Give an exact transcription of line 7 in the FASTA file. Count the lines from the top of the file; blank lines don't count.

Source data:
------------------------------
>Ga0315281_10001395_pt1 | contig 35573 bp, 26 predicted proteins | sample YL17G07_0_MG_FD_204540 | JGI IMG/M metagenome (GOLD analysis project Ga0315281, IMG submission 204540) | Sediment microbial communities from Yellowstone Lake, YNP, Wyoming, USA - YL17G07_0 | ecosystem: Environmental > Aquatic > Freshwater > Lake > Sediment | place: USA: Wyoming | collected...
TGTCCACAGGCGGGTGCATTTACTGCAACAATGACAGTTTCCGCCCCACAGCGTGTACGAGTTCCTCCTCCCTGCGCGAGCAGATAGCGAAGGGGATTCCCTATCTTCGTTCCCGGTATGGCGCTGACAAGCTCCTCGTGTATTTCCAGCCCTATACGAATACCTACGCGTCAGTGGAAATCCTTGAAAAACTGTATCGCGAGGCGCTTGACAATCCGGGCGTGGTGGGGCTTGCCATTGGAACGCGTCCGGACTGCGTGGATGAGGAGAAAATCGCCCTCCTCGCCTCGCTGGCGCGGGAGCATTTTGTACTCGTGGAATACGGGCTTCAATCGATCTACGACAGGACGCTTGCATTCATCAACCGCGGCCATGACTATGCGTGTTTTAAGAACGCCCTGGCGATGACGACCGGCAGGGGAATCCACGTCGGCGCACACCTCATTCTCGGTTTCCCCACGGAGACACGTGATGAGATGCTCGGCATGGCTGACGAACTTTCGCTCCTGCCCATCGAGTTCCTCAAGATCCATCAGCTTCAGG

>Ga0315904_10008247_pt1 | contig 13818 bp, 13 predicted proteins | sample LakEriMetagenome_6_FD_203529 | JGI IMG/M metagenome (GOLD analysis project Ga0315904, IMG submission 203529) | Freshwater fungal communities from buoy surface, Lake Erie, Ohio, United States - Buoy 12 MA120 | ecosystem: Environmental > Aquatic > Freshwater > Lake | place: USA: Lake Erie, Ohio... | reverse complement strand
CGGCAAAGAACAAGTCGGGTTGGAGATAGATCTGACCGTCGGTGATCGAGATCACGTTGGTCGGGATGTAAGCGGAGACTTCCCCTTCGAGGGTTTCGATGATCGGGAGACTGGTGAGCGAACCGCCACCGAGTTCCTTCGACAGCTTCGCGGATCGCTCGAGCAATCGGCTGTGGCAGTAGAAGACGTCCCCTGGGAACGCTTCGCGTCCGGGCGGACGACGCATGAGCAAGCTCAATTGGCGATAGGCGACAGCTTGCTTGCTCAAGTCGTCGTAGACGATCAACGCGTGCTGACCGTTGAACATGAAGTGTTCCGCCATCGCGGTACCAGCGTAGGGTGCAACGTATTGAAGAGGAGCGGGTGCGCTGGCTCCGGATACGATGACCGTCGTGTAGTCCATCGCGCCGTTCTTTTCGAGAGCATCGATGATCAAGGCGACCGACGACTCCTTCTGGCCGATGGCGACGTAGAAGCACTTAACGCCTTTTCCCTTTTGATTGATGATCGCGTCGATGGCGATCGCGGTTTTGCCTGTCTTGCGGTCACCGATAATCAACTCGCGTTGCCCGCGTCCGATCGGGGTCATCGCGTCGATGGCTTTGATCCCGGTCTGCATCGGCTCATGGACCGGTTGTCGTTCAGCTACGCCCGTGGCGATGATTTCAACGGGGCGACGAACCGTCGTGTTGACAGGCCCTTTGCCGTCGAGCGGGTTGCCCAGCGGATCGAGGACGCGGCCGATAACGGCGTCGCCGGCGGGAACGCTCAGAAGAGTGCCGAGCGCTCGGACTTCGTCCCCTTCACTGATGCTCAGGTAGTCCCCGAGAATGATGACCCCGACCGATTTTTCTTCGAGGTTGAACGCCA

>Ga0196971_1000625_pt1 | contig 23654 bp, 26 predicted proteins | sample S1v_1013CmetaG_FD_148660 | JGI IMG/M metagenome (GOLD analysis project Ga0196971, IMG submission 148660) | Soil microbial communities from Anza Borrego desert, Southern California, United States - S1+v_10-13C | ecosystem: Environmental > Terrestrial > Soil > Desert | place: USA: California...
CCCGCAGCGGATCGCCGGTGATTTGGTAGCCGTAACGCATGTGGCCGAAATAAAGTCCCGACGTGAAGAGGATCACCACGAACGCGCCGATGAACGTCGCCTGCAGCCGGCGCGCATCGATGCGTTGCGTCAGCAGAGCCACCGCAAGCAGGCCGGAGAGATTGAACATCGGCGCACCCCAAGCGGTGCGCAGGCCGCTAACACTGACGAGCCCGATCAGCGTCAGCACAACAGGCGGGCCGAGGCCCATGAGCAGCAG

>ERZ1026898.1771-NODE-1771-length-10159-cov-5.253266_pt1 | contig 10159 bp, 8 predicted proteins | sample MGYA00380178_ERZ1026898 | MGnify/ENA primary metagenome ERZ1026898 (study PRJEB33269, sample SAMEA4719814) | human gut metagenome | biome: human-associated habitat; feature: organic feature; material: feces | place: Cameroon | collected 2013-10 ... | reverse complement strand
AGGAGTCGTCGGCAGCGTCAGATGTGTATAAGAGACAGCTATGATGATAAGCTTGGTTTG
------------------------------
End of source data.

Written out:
>ERZ1026898.1771-NODE-1771-length-10159-cov-5.253266_pt1 | contig 10159 bp, 8 predicted proteins | sample MGYA00380178_ERZ1026898 | MGnify/ENA primary metagenome ERZ1026898 (study PRJEB33269, sample SAMEA4719814) | human gut metagenome | biome: human-associated habitat; feature: organic feature; material: feces | place: Cameroon | collected 2013-10 ... | reverse complement strand